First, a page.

By traditional definitions of health, the middle childhood population is often considered healthier than any other age group (Collins, 1984). However, by a broader definition — one that includes health problems that have behavioral and social origins (Guyer, et.al., 2000) — there are a significant number of health problems affecting this age group related to mental health, health risk behaviors, and child victimization. In addition, some unhealthy behaviors of adolescence (e.g., poor nutritional habits, smoking) may have antecedents in middle childhood and some behaviors actually begin in middle childhood. These behaviors are linked to many diseases (e.g., hypertension, cancer and diabetes) that are unlikely to emerge clinically until adolescence and adulthood. Thus, the middle childhood years present an opportunity for early intervention to encourage healthy behaviors and prevent disease among adolescents and adults.

The health and wellbeing of the middle childhood population is part of a continuum that depends on what happens during infancy and early childhood and influences the behaviors and outcomes of adolescents and adults. Promoting the health of the middle childhood population, through research and policy development, would complement progress made in the areas of early childhood and adolescence, leading to a comprehensive approach for ensuring healthy development throughout childhood.

Monitoring of growth and development during middle childhood is important for improving overall health. Further, culturally based interventions are known to have better success rate in improving access and utilization of health services. 

References

Collins, W.A. (Ed.). (1984). Development during Middle Childhood: The Years from Six to Twelve. Washington, D.C: National Academy Press.

Eccles, J.S. (1999). The Development of Children Ages 6 to 14. The Future of Children, 9 (2), 30-44.

Guyer, B., Freedman, M.A., Strobino, D.M., & Sondik, E.J. (2000). Annual Summary of Vital Statistics: Trends in the Health of Americans during the 20th Century. Pediatrics, 106 (6): 1307-1317.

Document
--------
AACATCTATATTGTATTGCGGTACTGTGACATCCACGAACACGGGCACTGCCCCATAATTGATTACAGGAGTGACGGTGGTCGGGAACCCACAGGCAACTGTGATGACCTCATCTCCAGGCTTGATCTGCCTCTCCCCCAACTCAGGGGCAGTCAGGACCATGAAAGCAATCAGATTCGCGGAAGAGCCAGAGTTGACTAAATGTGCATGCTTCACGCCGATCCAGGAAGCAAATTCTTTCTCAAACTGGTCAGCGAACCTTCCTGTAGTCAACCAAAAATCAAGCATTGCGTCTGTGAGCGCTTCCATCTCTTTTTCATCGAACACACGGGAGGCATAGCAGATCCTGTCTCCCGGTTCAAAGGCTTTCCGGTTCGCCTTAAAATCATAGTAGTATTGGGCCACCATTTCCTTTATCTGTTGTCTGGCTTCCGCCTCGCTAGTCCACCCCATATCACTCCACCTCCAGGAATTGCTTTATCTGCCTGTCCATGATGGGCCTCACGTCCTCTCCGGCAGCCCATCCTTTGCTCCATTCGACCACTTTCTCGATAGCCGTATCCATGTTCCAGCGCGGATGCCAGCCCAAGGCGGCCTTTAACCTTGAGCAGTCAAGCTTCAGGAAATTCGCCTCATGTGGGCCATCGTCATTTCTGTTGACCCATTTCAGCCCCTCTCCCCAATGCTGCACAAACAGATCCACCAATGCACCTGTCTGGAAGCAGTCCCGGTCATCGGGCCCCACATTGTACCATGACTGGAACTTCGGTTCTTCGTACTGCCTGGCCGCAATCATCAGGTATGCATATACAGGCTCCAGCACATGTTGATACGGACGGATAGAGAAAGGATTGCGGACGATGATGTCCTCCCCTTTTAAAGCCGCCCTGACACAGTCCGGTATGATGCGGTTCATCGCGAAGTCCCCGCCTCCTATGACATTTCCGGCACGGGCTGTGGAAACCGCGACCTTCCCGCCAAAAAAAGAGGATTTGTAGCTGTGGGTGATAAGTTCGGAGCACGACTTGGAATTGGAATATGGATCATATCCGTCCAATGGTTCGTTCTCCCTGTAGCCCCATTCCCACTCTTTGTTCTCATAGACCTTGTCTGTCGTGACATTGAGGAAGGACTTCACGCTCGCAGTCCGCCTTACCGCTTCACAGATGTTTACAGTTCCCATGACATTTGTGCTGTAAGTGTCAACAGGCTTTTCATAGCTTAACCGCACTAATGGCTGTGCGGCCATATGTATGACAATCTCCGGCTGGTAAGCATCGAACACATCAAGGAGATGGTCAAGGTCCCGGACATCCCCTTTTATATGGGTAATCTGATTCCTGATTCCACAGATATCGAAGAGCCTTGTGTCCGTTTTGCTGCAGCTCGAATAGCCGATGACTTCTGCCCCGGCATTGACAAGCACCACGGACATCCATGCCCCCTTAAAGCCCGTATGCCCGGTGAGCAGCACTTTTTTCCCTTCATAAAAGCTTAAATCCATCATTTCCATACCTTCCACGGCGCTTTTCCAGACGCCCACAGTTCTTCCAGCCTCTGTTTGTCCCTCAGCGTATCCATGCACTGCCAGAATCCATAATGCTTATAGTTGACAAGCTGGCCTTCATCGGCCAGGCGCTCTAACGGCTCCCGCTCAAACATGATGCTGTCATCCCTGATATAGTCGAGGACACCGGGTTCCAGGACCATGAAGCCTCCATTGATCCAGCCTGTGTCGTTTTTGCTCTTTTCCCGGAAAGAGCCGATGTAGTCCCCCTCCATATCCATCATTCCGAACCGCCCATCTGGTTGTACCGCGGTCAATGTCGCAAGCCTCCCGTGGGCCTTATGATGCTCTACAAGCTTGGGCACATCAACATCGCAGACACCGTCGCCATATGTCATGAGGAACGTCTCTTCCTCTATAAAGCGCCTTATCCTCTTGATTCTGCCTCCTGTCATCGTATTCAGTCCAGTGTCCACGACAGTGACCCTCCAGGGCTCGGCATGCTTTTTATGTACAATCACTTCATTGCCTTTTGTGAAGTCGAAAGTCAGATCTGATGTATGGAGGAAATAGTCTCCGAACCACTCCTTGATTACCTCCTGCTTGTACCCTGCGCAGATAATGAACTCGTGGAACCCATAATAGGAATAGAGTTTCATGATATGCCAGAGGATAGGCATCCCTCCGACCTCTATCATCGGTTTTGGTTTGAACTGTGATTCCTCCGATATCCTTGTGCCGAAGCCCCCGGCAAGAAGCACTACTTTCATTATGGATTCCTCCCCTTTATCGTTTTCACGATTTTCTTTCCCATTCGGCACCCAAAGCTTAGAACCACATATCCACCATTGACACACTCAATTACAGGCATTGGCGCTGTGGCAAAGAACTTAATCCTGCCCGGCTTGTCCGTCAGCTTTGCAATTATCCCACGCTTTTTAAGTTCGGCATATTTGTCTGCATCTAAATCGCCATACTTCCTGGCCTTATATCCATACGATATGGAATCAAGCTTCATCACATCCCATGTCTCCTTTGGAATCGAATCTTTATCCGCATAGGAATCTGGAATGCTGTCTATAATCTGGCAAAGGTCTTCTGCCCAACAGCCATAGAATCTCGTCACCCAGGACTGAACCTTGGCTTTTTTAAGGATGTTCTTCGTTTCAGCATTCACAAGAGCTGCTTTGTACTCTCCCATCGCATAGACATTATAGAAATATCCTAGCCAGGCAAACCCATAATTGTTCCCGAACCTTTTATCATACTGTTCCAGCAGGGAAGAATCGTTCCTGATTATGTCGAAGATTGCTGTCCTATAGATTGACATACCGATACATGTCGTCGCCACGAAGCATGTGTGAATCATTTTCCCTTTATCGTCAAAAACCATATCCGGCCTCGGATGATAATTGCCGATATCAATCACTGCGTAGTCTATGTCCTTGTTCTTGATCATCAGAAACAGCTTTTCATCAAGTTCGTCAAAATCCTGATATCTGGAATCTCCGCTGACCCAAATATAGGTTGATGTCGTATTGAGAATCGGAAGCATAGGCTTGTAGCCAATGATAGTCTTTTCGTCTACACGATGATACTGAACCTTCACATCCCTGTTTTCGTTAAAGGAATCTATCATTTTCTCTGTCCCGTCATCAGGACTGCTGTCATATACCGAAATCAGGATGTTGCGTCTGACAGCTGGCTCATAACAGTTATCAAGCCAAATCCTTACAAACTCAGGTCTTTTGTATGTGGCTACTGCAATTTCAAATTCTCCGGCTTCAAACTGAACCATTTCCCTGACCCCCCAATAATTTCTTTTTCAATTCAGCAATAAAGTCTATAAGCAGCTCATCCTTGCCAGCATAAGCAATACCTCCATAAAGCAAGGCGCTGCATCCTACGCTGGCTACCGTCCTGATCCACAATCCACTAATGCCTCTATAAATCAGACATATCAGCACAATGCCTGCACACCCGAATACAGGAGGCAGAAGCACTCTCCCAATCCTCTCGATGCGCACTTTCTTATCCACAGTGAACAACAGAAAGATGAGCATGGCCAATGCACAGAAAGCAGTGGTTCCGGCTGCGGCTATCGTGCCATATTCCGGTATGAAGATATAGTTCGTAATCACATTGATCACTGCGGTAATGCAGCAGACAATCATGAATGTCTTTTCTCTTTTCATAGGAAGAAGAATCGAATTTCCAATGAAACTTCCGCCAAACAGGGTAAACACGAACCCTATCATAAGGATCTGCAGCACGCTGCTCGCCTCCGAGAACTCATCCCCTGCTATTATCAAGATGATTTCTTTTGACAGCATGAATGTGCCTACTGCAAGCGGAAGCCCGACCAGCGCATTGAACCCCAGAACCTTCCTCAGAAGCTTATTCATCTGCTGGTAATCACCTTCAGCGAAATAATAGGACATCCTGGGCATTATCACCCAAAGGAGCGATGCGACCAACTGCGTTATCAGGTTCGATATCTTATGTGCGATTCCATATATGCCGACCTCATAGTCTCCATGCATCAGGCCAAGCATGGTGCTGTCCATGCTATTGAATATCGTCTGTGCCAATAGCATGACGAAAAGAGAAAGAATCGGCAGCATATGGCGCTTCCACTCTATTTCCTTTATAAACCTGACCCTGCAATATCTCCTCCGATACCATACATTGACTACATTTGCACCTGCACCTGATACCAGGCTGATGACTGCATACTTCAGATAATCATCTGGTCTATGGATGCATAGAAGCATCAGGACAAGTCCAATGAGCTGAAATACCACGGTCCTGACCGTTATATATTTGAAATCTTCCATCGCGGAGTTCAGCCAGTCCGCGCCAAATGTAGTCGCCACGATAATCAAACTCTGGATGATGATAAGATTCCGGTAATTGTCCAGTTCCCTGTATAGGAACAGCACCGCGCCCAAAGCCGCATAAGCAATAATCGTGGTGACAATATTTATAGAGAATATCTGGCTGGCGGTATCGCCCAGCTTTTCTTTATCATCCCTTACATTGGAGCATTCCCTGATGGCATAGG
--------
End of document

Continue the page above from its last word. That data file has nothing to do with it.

Kulkarni, V.S. and Alizad, S.S. (2010). Nutrition: Anthropometric Perspective. In Mutatkar, R.K.; Danda, A.K. and Bhatt, V. (eds.) Studies on Bio-Medical Anthropology: Profiles of Health Cultures. Aryan Books International, New Delhi : 42-55.

Marwaha, R.K., Tandon, N., Ganie, M.A., Kanwar, R., Shivprasad, Sabharwal, A., Bhadra, K. and Narang, A., (2011). Nationwide Reference Data for Height, Weight and Body Mass Index of Indian Schoolchildren. The National Medical Journal of India, 24 (5).

National Health Statistics Report, (2008). Anthropometric Reference Data for Children and Adults: United States, 2003–2006.

National Institute of Nutrition. (2009). Nutrient Requirements and Recommended Dietary Allowances For Indians: A Report of the Expert Group of the Indian Council of Medical Research. Indian Council of Medical Research Jamai-Osmania PO, Hyderabad.

Swaminathan. M, (1982). Handbook of Food and Nutrition, Bappco Publishers, Bangalore.

Weiner, J. S. and Lourie (1981). Practical Human Biology. Academic Press Inc. Ltd., London.

World Health Organization (2006). WHO Child Growth Standards: Methods and Development. WHO, Geneva.

How to cite this article?

APA StyleSingh, N. (2017). Middle Childhood Health with Special Reference to Nutritional Status and Body-Mass Index. Academic Journal of Anthropological Studies, 1(1), 1-13.